Addiction to substances is linked to mental health issues.
Written by Neo Molefi on October 30, 2023
Written By: Tasha Siziba
October marks World Mental Health Month, and the Gauteng Department of Health (GDoH) is working to boost resources for mental health services. The intervention aims to enhance access and availability of mental health services in the province, following concerns raised by the South African
Depression and Anxiety Group (SADAG) on the current state of the country’s psychiatric facilities.
According to SADAG, the lack of public mental health facilities in the province have caused hospitals to overcrowd their psychiatric units. A person’s thoughts, perceptions, mood, or conduct can all be affected by mental disease symptoms, such as depression, anxiety disorders, and schizophrenia.
Speaking on behalf of the Gauteng Department of Health, Motalatale Modiba states that 206 acute mental beds are to be delivered across Gauteng hospitals by the end of the 2023/24 financial year.
These hospitals include Bertha Gxowa, South Rand, Tshwane District, Tembisa, Edenvale, Dr George Mukhari and Chris Hani Baragwanath Academic Hospitals.
He say’s currently the province has 1 896 acute mental health beds. The department held a two-day Mental Health Seminar in Boksburg on October 26 and 27, focusing on the theme “Mental Health is a Universal Human Right” Modiba emphasized the seminar’s goal to improve access to mental health services in the province by integrating care at all levels and utilizing necessary human resources.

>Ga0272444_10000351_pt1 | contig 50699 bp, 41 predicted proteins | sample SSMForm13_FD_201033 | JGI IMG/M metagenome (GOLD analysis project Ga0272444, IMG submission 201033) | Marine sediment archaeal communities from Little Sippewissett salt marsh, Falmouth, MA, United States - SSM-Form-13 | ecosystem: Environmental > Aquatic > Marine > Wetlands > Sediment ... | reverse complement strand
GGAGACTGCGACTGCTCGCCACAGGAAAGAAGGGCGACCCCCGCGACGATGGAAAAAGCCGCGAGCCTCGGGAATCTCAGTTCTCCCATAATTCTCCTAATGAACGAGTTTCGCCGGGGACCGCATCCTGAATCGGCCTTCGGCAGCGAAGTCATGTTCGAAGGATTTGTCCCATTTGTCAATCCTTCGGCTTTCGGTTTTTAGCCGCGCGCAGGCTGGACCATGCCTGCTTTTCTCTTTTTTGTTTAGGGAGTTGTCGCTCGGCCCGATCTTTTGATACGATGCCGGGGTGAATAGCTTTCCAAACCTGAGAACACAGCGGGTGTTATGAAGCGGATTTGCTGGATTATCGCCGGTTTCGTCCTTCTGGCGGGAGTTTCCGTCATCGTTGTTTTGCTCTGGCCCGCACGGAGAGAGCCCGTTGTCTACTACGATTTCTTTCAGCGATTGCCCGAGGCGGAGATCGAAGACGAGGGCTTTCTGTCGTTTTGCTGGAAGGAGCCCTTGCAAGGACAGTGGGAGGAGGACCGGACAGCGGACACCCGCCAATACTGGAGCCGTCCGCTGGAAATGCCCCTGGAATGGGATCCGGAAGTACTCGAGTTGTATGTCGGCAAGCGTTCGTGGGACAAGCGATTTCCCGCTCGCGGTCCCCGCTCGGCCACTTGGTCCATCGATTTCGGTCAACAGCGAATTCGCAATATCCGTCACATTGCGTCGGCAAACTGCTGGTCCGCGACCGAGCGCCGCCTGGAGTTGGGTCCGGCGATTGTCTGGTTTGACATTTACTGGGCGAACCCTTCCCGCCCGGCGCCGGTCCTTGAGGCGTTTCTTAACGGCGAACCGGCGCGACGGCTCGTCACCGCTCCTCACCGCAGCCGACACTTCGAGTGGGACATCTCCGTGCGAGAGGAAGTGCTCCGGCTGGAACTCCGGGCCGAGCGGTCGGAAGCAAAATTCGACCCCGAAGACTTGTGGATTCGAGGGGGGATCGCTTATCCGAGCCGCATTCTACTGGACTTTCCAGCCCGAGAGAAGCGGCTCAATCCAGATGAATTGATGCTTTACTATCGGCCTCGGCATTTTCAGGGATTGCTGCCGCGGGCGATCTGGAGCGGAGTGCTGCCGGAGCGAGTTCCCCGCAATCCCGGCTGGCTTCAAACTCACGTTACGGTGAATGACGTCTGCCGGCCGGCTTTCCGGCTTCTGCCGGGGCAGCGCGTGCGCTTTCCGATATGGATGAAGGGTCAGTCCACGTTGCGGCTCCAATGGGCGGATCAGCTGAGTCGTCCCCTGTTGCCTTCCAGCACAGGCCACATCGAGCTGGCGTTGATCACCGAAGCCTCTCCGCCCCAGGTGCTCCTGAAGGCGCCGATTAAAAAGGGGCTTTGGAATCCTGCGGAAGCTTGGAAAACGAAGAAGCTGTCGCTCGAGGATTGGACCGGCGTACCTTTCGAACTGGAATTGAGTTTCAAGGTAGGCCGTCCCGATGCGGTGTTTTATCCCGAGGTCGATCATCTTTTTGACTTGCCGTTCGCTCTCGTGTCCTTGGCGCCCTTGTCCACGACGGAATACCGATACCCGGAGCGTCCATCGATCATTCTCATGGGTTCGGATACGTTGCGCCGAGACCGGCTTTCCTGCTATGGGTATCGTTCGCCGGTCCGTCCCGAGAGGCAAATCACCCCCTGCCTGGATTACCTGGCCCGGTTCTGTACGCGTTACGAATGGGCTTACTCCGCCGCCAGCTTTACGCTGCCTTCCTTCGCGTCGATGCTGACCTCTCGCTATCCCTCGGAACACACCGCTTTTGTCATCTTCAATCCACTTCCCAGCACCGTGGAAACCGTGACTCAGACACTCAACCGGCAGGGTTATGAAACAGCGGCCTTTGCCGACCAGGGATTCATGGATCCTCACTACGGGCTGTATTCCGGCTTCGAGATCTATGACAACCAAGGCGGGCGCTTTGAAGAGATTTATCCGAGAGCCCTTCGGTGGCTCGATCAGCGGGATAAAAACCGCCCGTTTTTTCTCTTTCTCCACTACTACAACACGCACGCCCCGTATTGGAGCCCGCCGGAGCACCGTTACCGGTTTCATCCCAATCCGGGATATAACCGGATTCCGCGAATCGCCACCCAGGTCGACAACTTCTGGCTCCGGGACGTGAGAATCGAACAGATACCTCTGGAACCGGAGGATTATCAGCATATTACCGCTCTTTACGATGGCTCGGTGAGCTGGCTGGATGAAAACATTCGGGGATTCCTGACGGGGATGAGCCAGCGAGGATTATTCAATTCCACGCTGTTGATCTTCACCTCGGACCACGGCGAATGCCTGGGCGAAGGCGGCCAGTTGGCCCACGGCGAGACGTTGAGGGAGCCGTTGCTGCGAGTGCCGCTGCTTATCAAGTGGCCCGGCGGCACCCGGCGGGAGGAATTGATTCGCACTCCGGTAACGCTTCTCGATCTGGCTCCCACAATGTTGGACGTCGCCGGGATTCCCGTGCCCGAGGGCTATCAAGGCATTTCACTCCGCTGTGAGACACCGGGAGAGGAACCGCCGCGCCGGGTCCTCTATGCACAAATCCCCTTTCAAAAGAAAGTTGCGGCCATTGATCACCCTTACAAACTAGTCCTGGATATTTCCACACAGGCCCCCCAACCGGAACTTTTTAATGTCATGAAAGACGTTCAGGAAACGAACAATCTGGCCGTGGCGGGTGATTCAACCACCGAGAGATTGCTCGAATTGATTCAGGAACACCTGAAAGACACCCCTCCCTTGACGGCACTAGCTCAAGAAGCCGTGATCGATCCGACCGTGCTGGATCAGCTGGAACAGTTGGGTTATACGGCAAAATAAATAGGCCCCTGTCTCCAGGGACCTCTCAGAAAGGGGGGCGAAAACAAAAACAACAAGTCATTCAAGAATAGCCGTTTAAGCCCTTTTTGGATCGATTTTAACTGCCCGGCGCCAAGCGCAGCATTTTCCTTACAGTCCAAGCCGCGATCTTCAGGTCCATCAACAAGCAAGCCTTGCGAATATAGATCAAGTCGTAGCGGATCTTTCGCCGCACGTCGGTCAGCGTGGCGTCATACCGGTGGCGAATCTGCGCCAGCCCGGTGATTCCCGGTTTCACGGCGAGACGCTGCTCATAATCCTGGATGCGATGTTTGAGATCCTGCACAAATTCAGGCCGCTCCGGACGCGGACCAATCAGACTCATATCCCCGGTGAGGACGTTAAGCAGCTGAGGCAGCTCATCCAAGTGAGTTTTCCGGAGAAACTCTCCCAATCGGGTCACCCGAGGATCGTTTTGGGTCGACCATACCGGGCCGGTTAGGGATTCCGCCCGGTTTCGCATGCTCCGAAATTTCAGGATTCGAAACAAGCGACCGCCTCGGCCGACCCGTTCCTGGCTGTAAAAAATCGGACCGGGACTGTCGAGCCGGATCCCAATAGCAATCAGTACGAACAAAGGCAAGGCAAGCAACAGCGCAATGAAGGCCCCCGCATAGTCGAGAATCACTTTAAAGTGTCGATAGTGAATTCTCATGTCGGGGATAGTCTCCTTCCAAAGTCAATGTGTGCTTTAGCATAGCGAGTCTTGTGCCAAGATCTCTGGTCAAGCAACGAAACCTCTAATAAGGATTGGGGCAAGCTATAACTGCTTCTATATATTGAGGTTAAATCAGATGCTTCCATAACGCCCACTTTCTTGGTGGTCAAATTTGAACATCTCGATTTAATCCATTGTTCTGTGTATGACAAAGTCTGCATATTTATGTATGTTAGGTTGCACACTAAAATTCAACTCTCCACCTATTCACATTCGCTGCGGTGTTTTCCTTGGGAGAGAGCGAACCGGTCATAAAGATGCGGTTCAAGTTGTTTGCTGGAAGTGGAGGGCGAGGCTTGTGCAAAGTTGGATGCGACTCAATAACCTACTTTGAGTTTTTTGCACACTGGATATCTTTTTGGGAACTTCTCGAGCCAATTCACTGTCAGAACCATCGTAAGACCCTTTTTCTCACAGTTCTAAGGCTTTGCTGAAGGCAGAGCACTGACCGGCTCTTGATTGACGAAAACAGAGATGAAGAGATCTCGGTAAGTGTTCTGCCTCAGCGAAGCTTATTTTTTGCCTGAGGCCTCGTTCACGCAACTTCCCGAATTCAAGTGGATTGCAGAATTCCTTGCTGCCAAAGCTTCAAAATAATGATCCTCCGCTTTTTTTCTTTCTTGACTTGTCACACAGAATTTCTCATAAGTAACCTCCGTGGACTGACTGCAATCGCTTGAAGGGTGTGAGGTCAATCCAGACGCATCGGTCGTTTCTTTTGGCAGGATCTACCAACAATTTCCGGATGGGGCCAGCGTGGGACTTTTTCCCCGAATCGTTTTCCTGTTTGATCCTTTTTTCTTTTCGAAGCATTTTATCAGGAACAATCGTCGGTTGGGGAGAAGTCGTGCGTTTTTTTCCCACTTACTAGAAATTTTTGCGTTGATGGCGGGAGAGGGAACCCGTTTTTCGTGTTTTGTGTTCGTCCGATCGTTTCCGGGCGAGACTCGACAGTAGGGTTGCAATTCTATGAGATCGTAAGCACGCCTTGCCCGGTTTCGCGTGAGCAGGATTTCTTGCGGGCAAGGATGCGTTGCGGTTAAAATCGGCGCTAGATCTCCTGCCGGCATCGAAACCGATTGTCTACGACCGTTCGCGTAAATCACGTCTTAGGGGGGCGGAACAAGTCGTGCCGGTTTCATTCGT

“The GDoH is working with other stakeholders to apply universal preventive measures that reduce the risk of mental ill-health. This includes the promotion of social inclusion policies, support and direct investment for vulnerable groups and investment in communities and young people to reduce crime.”
He further said, the socio-economic status of people and a rise in substance abuse attributed to their mental health issues. “Stigma and discrimination continue to be a barrier to social inclusion and access to the right to care.
There is also a need to support well-being interventions across the life course from pregnancy, birth, early childhood, early teens, adulthood to older adulthood and to improve the social determinants of health and address mental health stigma and discrimination.”
Moreover, The Gauteng College of Nursing is advocating for accreditation to address the shortage of mental health care practitioners and specialist nurses due to limited graduate output.